because in my opinion, just like using the TweenService, it will be very tedious to keep making new RaycastParams every time I want to change how the ray will interact with the game.

@tnavarts, The ignore list isn’t mutable, so if the list changes you’d have to create a new RaycastParam anyways, I don’t really see the point of using it, and using CollisionGroups instead of an ignore list is probably not a good solution either since it causes complications, you can only pass one CollisionGroup and CollisionGroups can’t be created on the Client which is where I do Raycasting thus this causes further complications.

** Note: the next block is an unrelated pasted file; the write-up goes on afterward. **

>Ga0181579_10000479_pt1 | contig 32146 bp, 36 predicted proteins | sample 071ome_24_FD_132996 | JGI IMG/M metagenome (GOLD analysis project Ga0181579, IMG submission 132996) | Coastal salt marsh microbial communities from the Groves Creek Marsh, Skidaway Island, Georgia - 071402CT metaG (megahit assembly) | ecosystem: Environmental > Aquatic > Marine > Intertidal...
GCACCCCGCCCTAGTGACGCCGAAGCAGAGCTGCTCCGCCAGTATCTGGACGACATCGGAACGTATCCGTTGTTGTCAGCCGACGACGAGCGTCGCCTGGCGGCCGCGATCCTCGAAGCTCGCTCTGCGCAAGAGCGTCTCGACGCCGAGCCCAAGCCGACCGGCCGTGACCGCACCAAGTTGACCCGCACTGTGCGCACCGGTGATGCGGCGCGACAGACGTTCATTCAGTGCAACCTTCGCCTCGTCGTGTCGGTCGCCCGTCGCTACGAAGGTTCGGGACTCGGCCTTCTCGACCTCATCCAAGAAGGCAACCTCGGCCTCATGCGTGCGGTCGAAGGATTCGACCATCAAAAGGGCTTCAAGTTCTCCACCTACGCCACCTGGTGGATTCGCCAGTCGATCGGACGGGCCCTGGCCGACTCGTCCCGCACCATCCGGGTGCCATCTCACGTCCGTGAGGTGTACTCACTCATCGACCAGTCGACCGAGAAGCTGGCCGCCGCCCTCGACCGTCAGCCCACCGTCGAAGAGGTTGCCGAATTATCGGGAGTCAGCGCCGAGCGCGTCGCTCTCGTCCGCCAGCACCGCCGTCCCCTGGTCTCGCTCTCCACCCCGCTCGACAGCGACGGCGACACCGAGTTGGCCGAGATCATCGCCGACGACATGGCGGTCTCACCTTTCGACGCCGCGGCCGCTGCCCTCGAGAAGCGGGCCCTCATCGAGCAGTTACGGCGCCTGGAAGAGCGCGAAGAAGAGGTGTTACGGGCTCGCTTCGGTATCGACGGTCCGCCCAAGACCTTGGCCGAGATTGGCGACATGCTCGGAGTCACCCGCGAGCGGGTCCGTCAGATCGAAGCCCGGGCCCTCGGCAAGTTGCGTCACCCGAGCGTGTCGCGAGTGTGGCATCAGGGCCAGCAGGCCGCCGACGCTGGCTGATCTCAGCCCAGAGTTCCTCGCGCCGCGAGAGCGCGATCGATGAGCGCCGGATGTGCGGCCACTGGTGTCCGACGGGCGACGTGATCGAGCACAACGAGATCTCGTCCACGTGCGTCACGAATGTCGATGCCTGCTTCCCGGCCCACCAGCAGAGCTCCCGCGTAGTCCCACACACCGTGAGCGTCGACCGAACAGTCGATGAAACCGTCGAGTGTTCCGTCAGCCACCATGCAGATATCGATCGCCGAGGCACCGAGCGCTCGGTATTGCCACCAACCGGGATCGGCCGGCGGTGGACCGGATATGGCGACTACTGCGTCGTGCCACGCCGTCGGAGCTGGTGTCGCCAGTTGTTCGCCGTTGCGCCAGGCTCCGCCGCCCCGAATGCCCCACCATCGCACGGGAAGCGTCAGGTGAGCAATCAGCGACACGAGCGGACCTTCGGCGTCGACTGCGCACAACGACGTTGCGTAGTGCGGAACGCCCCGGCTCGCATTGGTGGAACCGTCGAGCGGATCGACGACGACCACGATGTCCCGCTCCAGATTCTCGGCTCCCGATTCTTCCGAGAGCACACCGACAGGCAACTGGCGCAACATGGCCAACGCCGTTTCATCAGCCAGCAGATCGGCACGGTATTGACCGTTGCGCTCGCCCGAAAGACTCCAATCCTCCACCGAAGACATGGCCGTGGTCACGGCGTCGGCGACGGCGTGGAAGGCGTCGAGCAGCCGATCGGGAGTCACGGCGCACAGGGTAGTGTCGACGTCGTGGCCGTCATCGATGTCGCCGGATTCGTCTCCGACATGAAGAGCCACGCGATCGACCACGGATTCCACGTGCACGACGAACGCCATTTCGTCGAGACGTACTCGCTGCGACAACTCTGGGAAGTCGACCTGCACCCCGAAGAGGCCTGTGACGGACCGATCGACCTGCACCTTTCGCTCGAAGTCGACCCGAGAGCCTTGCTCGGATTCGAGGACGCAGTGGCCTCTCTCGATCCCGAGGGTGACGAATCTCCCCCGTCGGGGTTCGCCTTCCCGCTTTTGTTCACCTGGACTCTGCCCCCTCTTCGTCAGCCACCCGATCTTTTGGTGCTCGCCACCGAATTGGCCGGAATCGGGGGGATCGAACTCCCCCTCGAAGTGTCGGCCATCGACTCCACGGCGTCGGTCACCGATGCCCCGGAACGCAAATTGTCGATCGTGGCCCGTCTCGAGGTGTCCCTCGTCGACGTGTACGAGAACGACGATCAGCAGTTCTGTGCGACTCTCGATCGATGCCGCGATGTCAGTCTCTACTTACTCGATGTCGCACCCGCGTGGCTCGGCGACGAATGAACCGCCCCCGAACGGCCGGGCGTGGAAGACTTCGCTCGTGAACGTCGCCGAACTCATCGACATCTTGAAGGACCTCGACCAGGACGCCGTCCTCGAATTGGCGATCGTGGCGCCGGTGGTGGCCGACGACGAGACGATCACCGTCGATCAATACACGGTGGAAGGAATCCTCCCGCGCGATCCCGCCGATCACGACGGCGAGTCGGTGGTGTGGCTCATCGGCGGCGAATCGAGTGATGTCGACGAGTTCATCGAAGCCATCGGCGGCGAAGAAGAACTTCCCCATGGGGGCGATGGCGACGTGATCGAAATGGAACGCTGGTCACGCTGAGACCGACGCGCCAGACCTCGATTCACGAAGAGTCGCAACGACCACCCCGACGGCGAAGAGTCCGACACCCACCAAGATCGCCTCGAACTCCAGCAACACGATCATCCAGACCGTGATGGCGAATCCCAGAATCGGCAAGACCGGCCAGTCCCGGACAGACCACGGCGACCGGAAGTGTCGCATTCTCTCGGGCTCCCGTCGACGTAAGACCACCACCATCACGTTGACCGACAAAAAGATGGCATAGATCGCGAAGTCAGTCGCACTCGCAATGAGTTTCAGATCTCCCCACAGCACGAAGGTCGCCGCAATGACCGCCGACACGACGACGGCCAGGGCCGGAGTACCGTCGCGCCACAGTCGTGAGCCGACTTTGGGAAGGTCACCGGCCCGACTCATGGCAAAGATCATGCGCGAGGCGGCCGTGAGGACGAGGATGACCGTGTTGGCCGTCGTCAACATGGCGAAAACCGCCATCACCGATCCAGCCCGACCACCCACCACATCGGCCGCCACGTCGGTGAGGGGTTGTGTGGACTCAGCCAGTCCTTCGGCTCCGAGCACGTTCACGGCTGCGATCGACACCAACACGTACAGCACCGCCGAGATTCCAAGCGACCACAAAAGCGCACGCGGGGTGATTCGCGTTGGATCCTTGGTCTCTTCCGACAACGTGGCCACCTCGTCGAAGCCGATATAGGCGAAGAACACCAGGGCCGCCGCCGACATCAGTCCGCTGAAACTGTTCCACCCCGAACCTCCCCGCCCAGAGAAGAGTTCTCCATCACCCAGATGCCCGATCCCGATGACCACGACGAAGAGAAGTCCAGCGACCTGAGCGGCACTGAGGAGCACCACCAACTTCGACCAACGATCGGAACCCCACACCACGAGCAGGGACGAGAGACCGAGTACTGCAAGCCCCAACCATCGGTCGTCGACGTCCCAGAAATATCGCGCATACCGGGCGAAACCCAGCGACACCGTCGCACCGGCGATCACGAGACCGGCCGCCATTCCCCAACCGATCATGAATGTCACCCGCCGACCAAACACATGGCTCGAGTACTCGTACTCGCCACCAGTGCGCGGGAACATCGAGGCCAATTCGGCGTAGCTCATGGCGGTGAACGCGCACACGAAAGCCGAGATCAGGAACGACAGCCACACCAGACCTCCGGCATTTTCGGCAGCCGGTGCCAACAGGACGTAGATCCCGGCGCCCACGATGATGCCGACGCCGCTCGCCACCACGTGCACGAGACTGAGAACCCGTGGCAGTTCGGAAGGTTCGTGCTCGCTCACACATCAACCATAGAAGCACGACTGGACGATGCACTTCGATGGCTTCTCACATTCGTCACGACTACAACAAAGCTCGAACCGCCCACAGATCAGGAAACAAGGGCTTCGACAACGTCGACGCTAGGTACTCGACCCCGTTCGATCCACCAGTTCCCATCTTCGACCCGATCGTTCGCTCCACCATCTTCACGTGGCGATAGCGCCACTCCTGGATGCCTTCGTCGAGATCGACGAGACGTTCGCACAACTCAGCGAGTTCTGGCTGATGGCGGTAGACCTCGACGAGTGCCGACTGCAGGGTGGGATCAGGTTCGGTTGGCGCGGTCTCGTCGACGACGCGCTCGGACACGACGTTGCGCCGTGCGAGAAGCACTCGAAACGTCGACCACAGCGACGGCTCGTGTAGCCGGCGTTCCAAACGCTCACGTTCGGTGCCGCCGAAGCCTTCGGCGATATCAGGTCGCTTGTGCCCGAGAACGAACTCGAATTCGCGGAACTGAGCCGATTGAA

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I feel like we should be able to set arguments for RaycastParams.new() like TweenInfo.new(). It feels really awkward having to create it then change individual properties later.

You don’t actually have to create a new RaycastParams if all you want to do is modify the ignore list. You can modify it the same way you create it:

RaycastParams.FilterDescendantsInstances = {unpack(additionalItems)}

Though, @tnavarts, it would be slightly more handy to have the array be mutable, as adding a new instance to it would be as simple as doing table.insert( RaycastParams.FilterDescendantsInstances, newItem). At the very least I think an error should be throw when trying to do this as I wasted quite a bit of time trying to figure out why my rays weren’t working properly.